Funny thing is, Jackson acknowledges all this. But apparently, the sphincter reaction he gets over genuine civil rights (eg: 2A, as opposed to welfare. Which is a constitutionally addressed right?) overrides his frontal lobe. End result, Jesse sees "guns," his panties get bunched up, and it's only a matter of time before he erupts into another case of Demorrhoids:

the president broke his campaign promise and let the assault weapons ban expire—despite the virtually unanimous demand of police officials that it be retained. The police know that their lives are put at risk when weapons designed for combat are easily available.

Time to pull out another suppository. It's "virtually unanimous" only if you don't move much outside of left-leaning circles.

Concealed weapons laws are passing across the country, from Minnesota to Florida, giving people the right to pack a concealed weapon if they get a permit.

What he fails to realize is the process involved in obtaining these permits. Don't mention "Alaska" or "Vermont" to this guy. He'll clean out a certain shelf of the local drugstore over it.
And in 15 states, that law is reinforced by the "shoot first" law, a law that states that you needn't think yourself under threat in order to shoot someone who has entered your house or car without permission.

Pardon me while I go fetch a roll of Northern. People will not use a gun unless they think they are threatened! And most people who seek to legally own a gun do their homework about its proper use, including the legal aspects of using deadly force in lawful self-defense.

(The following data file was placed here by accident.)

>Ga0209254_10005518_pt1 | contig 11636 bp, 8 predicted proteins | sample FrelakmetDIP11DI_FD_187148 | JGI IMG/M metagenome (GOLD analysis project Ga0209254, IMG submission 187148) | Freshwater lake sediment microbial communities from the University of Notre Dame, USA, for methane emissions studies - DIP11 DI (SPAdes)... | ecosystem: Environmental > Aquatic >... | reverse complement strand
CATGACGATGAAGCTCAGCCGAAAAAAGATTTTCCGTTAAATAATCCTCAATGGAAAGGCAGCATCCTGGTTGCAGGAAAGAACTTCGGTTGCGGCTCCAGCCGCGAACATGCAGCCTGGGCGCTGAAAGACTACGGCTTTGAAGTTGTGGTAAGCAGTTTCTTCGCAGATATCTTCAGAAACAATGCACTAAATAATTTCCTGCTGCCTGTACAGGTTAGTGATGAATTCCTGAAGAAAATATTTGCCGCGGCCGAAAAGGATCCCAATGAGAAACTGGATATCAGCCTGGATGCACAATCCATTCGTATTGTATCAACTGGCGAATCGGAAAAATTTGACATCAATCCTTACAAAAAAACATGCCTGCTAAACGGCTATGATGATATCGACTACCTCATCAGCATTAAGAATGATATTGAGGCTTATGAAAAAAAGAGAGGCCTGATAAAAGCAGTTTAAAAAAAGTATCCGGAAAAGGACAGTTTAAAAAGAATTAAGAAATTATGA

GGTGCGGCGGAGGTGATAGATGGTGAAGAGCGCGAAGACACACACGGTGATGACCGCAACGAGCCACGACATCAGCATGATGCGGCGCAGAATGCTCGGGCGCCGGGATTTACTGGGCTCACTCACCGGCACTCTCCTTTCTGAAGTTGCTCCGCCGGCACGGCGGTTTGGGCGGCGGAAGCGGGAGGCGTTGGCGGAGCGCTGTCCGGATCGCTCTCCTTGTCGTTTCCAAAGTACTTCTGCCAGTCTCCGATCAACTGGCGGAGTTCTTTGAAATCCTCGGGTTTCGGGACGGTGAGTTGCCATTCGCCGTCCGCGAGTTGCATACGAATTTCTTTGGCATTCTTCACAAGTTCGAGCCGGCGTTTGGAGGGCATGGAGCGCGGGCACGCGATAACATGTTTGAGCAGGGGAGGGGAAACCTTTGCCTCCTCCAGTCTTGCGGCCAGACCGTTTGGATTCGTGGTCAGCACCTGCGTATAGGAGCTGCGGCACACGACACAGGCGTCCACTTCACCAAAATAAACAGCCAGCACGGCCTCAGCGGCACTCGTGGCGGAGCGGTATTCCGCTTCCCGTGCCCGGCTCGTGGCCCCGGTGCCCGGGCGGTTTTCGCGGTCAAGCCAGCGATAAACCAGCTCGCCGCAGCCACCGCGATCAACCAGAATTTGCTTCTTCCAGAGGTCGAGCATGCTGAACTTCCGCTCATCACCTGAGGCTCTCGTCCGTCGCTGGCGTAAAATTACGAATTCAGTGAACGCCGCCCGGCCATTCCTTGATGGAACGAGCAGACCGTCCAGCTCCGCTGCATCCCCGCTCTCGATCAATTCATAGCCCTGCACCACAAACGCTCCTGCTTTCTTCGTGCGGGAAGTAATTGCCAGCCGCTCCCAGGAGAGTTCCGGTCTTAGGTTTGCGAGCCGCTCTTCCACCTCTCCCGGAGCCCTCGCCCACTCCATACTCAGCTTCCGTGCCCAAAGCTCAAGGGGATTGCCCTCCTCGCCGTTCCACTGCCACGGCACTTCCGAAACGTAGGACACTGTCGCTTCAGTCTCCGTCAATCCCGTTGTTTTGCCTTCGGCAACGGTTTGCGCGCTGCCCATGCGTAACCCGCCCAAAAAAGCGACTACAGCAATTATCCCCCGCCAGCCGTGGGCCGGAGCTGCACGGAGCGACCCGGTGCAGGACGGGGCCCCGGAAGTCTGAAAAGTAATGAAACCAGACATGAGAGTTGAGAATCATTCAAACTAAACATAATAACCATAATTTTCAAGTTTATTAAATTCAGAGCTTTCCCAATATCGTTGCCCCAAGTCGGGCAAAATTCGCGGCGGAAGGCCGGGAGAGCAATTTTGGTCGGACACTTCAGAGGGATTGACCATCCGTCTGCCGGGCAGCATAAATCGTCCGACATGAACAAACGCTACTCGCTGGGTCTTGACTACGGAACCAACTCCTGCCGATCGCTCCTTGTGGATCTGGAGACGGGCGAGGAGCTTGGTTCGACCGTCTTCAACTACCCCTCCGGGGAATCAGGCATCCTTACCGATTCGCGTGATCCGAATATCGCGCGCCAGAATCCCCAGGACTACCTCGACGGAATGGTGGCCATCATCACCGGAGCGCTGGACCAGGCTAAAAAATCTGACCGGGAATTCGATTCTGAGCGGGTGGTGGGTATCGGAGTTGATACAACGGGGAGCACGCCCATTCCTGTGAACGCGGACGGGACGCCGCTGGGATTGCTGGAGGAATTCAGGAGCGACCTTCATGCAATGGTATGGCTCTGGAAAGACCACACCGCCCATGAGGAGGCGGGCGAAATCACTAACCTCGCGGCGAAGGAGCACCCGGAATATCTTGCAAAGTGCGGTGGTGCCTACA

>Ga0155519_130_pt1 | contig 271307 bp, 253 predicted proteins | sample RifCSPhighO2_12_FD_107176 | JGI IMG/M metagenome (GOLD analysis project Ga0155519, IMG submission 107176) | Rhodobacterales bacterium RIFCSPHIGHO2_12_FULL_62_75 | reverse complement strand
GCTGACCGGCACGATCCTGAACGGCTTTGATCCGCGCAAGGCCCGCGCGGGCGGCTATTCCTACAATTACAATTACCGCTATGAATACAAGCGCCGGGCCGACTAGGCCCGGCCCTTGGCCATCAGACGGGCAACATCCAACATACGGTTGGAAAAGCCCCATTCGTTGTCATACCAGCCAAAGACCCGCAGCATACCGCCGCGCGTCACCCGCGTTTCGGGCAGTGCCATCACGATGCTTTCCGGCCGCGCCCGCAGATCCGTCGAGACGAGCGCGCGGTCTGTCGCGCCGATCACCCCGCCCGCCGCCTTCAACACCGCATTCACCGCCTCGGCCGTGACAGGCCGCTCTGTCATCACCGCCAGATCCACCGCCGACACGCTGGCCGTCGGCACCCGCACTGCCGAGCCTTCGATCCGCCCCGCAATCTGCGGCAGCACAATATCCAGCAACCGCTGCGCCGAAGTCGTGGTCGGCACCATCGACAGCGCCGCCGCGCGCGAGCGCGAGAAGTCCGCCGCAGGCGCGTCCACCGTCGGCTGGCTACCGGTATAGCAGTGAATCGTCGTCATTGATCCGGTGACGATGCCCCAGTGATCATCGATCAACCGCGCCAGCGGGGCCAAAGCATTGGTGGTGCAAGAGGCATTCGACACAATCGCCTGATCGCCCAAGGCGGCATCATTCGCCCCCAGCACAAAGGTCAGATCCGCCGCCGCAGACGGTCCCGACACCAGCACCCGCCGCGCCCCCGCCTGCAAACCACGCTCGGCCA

But, we need to remember that Jesse values criminals' rights more than those of law-abiding citizens.

Then he goes into some blathering about ruralites vs. urbanites. It's almost as if he accuses those living outside the city to be a bunch of clueless rednecks. But he would rather Springfield be ruled by Chicago, even though Springfield's stance on gun rights lines up closer with the Constitution.

Bah. Go back to your fantasy world, Jesse, and make sure you sit on a towel.

Deagle Sniper Package

To the uninitiated, it looks like a scope mounted on a curious hunk of metal. Deagle owners will recognize that hunk of metal as a Mk VII barrel with scope mount.

Since I have two Mk VII barrels, I decided to use one as a simple solution to having to constantly put on the mount, the scope, and sight it in. Simply keep the scope mounted on top of the barrel and switch out the barrels. With the Desert Eagle, it's a pretty simple process.

Hopefully, I'll have a chance to try it out this afternoon. Having a couple of the guys over (former housemates) for lasagna. Then afterwards, a pleasant time of shooting (provided the weather is OK).

22 September 2006

Someone Else Likes H&K Pimpin'

I knew I couldn't be the only one ready to sing the praises of fine German firearm craftmanship. However, this pimp specializes in a niche market: The P7.

Here's his page: Chris's Unofficial H&K P7 Website.

I came across it while googling up handgun-related news. An article he wrote for Defense Review caught my eye, comparing the P7 to the Glock 19. As it turned out, that article first appeared as a thread in the now-defunct (only existing as an archive now) The Firing Line forums (rest in peace, that was a great place for gun talk).

20 September 2006

Chavez: Banana Republic Comedic Hypocrite

Regular readers of this blog know I do not like this Castro boytoy. Since his lover is probably lying on a stainless steel bed a Havana hospital basement, I guess he thinks it necessary to stick a cigar in his mouth, speak out of the other end, and fill the "pathetic latino dictator PITA" vaccuum.

Anyone read about his comments at the U.N. recently? Man, what a hoot! I guess he took a wrong turn in New Jersey and missed his appointment at "Catch a Falling [yes, that is deliberate] Star." Speaking about George "Diablo" Bush:

"As the spokesman of imperialism, he came to share his nostrums to try to preserve the current pattern of domination, exploitation and pillage of the peoples of the world."